As part of an indiscriminate sell-off, CaixaBank’s share price moved in tandem with the rest of the sector until the summer, when it started to overperform (+7% ytd) ahead of the release of the group’s second quarter results. We see the 32% upside potential as deserved by a quality business. 

Market’s short-lived pandemic reaction on stronger provision frontloading

The second quarter results came in at €115m, below consensus expectations, driven by higher-than-expected loan impairments. Also, asset quality showed the first signs of deterioration with a the gross NPL entry rate increasing to 1.8% of the performing loan book. However, management reiterated its full-year cost of risk guidance of 60bp-90bp, thus confirming that the accelerated provisioning effort of the second quarter corresponded to a frontloading, not to deteriorating anticipations.

On the other hand, investors’ anticipation of resilient second quarter earnings was met at the pre-provision level. Net interest income enjoyed a relatively stable margin while fee income generation resisted pretty well when compared with peers. The insurance recovered to decent levels while the group made strong trading gains to finance the accelerated provisioning effort. The quarter enjoyed strong activity levels with loans up almost 4% qoq driven by corporate lending, and assets under management recovering by more than 7% over the period after the 10.7% correction of the previous quarter.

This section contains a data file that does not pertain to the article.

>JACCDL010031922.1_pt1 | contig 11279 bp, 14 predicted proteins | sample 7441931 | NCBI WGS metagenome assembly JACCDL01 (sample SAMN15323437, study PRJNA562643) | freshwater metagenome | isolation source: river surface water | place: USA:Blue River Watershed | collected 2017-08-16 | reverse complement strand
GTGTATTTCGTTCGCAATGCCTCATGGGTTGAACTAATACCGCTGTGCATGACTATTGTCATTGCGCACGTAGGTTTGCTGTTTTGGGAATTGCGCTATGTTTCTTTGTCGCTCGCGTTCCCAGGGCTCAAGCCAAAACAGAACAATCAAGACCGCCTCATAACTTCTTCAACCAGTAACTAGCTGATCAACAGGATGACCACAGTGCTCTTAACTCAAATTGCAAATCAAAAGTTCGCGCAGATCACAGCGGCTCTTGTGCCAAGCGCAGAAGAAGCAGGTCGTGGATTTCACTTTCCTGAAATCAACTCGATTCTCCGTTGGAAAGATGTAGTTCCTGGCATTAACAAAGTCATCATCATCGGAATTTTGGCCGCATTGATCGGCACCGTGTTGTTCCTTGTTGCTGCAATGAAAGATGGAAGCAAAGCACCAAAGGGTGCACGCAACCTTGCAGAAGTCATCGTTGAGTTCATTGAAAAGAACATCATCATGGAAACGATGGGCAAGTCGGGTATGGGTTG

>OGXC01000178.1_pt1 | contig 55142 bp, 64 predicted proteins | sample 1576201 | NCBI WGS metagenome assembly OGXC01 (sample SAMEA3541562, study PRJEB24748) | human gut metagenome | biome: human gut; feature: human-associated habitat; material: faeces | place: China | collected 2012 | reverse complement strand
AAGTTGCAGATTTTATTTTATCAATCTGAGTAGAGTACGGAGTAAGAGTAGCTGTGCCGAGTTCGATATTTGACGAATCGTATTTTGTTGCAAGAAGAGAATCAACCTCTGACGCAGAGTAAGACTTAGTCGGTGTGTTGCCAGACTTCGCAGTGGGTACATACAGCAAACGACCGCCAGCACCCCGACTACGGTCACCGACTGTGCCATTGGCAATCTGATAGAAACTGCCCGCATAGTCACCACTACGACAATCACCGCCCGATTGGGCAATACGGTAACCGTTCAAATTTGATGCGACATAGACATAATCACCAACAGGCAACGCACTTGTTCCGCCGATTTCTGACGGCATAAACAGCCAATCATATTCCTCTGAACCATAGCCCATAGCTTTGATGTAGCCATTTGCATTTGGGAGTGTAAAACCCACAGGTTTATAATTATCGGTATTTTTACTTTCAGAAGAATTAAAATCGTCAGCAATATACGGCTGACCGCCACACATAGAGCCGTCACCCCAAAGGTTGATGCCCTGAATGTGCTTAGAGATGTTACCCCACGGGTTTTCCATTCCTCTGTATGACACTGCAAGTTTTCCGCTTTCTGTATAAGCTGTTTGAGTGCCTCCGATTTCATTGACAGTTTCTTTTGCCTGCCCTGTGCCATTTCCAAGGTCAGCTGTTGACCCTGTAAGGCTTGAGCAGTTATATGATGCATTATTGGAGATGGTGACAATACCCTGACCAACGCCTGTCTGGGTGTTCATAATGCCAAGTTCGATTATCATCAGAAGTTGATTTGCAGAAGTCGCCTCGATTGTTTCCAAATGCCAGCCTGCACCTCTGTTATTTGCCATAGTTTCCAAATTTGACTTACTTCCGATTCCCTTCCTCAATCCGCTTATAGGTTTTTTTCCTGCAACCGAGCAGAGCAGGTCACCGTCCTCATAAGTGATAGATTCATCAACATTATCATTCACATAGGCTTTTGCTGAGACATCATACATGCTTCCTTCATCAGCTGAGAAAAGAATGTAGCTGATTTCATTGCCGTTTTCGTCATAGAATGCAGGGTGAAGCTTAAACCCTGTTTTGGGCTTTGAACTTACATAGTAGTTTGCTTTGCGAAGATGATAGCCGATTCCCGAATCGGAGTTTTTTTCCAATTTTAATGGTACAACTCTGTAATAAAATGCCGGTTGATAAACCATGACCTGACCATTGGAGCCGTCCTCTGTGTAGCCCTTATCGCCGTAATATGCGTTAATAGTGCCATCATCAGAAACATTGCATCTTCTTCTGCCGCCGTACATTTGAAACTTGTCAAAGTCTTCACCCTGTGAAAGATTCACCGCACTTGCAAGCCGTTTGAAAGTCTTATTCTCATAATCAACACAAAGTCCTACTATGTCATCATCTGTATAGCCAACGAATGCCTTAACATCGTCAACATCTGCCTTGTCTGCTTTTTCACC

Last but not least, the cost base proved particularly flexible, showing strong efficiency gains. Management confirmed its 2% cost reduction guidance for the year and announced €300m of extra cost savings for 2021.

Investors took their profits on the back of the release but seems to have come back, maybe better assessing the group’s solid performance in the light of the release of the peer group’s results.

The recipe of resilience

The group’s resilience does not come as a surprise. It relies on two important dimensions: the size and the business model.

CaixaBank is a price-maker player thanks to its dominant market positions. Indeed, the group is Spain’s largest player with a 16% domestic market share. However, its footprint is skewed towards Catalonia and the Balearic Islands where it has secured market shares above 20% in loans and of around 40% in deposits (the group is a former savings and loans).

CaixaBank has developed a unique bancassurance model which enables it to optimise capital usage (the regulator usefully considers that the insurance business provides risk diversification) thus boosting the profitability potential. The banking business accounts for only half of the group’s results while the other half is well spread between insurance and payments. The contributions of consumer finance and asset management are relatively marginal (around 5% each).

Defensive profile pivotal to resist NIRP disruption

The analysis of P/BVs shows that the market is discriminating Eurozone banks and, within Eurozone banks, pure lending players. In our view, this reflects the market’s concerns about the potential disruption of prolonged negative interest rates on the profitability of the lending business, as seen also in Japan.

CaixaBank offers a particularly defensive profile in our view. The past evolution of its net interest margin has demonstrated a strong capacity to resist a low/negative interest rates environment. On top of that, the group managed to increase non-interest income, thus enabling it to show very resilient revenue margins. At last, the group has demonstrated a strong capacity to keep costs under control with remarkably stable efficiency.

Undervaluation whatever the approach

As shown in the table below, every valuation approach we use returns a subsantial upside potential. Still time to build up a position as it happens.